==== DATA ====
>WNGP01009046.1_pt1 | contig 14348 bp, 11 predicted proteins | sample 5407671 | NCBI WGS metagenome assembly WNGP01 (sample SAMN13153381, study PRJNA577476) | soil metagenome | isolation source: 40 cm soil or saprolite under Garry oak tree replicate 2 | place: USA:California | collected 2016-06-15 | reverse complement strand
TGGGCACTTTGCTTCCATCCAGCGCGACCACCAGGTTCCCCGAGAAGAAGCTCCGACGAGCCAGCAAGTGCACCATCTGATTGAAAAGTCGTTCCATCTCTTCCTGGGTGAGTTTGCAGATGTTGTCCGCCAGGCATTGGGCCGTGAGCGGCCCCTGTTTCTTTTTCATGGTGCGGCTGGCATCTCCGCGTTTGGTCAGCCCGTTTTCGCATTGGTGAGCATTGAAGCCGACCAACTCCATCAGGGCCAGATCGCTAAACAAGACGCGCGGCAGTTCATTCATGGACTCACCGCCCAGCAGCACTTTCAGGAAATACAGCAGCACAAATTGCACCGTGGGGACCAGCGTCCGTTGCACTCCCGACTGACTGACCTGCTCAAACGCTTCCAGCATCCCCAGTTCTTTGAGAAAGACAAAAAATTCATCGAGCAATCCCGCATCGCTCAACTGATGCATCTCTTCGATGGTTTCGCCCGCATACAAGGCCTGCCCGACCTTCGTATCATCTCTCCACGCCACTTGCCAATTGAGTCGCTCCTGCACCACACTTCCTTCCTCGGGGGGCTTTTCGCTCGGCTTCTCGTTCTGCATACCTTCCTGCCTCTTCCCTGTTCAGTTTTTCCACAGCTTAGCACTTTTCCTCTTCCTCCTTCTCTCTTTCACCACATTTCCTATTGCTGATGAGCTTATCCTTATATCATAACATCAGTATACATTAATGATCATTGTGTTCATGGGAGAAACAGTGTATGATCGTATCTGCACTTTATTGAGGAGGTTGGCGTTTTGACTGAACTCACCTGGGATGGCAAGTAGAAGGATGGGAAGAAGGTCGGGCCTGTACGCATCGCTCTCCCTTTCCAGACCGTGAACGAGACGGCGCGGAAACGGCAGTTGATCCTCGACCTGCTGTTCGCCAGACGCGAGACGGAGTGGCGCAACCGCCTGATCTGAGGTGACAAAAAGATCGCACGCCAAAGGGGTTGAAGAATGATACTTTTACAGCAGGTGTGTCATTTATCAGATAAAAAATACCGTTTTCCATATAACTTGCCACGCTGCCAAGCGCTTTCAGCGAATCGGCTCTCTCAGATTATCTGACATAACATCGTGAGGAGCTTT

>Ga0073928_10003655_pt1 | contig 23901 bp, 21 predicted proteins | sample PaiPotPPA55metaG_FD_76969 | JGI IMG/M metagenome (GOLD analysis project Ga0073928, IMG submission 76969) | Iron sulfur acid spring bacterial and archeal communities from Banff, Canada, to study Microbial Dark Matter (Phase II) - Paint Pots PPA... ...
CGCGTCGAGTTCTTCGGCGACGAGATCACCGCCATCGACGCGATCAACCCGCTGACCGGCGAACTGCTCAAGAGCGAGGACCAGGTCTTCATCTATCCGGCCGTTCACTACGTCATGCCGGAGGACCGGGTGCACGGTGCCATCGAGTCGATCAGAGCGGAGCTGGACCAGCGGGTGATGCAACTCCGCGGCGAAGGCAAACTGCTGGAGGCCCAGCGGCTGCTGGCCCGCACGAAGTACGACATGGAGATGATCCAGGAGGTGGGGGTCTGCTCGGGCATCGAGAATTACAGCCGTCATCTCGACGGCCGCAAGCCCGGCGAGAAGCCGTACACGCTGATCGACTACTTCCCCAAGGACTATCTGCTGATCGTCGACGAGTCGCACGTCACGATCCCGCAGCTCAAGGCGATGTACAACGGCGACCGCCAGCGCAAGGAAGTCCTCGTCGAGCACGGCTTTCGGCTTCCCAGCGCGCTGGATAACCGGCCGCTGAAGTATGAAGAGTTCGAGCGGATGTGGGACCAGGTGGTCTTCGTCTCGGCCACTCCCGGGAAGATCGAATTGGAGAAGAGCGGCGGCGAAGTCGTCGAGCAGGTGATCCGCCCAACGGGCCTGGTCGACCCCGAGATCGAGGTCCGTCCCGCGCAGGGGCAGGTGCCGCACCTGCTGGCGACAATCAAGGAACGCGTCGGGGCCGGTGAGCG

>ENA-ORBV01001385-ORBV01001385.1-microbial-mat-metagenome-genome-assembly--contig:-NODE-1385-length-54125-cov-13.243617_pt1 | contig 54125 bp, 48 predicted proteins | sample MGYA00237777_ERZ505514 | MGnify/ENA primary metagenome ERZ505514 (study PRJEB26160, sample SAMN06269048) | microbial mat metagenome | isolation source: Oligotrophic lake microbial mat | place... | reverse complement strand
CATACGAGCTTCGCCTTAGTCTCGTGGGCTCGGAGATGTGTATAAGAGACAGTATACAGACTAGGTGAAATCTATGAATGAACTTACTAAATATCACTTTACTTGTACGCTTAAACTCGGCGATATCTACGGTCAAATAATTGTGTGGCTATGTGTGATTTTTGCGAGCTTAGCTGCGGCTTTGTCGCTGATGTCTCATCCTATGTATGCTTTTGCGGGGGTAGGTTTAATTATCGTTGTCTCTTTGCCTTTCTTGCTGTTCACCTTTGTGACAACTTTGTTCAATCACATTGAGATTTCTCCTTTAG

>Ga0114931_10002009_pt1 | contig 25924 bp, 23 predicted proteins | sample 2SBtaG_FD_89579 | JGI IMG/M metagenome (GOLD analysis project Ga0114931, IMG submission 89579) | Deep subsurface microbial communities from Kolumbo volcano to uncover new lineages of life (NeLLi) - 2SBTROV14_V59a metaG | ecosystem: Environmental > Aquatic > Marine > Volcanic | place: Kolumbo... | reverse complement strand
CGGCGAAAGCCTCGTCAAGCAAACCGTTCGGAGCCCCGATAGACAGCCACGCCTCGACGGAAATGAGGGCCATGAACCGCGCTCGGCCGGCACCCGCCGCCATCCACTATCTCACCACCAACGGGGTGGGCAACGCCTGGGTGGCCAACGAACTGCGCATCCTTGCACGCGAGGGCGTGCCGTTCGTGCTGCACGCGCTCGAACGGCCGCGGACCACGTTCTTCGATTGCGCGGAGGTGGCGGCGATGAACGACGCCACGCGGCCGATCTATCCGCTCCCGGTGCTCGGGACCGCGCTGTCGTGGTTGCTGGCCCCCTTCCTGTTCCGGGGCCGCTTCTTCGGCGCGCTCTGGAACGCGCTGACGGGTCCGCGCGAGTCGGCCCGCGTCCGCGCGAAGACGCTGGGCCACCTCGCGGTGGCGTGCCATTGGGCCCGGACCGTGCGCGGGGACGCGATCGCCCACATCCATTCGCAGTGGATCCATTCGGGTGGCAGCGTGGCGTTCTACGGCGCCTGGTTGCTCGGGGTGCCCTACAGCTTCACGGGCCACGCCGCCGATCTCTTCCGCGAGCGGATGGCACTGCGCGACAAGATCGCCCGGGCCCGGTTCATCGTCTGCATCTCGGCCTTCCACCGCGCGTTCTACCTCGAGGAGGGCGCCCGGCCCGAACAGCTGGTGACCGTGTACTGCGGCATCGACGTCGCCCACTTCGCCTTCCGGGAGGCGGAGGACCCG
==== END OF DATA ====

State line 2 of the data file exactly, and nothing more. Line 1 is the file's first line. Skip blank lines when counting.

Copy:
TGGGCACTTTGCTTCCATCCAGCGCGACCACCAGGTTCCCCGAGAAGAAGCTCCGACGAGCCAGCAAGTGCACCATCTGATTGAAAAGTCGTTCCATCTCTTCCTGGGTGAGTTTGCAGATGTTGTCCGCCAGGCATTGGGCCGTGAGCGGCCCCTGTTTCTTTTTCATGGTGCGGCTGGCATCTCCGCGTTTGGTCAGCCCGTTTTCGCATTGGTGAGCATTGAAGCCGACCAACTCCATCAGGGCCAGATCGCTAAACAAGACGCGCGGCAGTTCATTCATGGACTCACCGCCCAGCAGCACTTTCAGGAAATACAGCAGCACAAATTGCACCGTGGGGACCAGCGTCCGTTGCACTCCCGACTGACTGACCTGCTCAAACGCTTCCAGCATCCCCAGTTCTTTGAGAAAGACAAAAAATTCATCGAGCAATCCCGCATCGCTCAACTGATGCATCTCTTCGATGGTTTCGCCCGCATACAAGGCCTGCCCGACCTTCGTATCATCTCTCCACGCCACTTGCCAATTGAGTCGCTCCTGCACCACACTTCCTTCCTCGGGGGGCTTTTCGCTCGGCTTCTCGTTCTGCATACCTTCCTGCCTCTTCCCTGTTCAGTTTTTCCACAGCTTAGCACTTTTCCTCTTCCTCCTTCTCTCTTTCACCACATTTCCTATTGCTGATGAGCTTATCCTTATATCATAACATCAGTATACATTAATGATCATTGTGTTCATGGGAGAAACAGTGTATGATCGTATCTGCACTTTATTGAGGAGGTTGGCGTTTTGACTGAACTCACCTGGGATGGCAAGTAGAAGGATGGGAAGAAGGTCGGGCCTGTACGCATCGCTCTCCCTTTCCAGACCGTGAACGAGACGGCGCGGAAACGGCAGTTGATCCTCGACCTGCTGTTCGCCAGACGCGAGACGGAGTGGCGCAACCGCCTGATCTGAGGTGACAAAAAGATCGCACGCCAAAGGGGTTGAAGAATGATACTTTTACAGCAGGTGTGTCATTTATCAGATAAAAAATACCGTTTTCCATATAACTTGCCACGCTGCCAAGCGCTTTCAGCGAATCGGCTCTCTCAGATTATCTGACATAACATCGTGAGGAGCTTT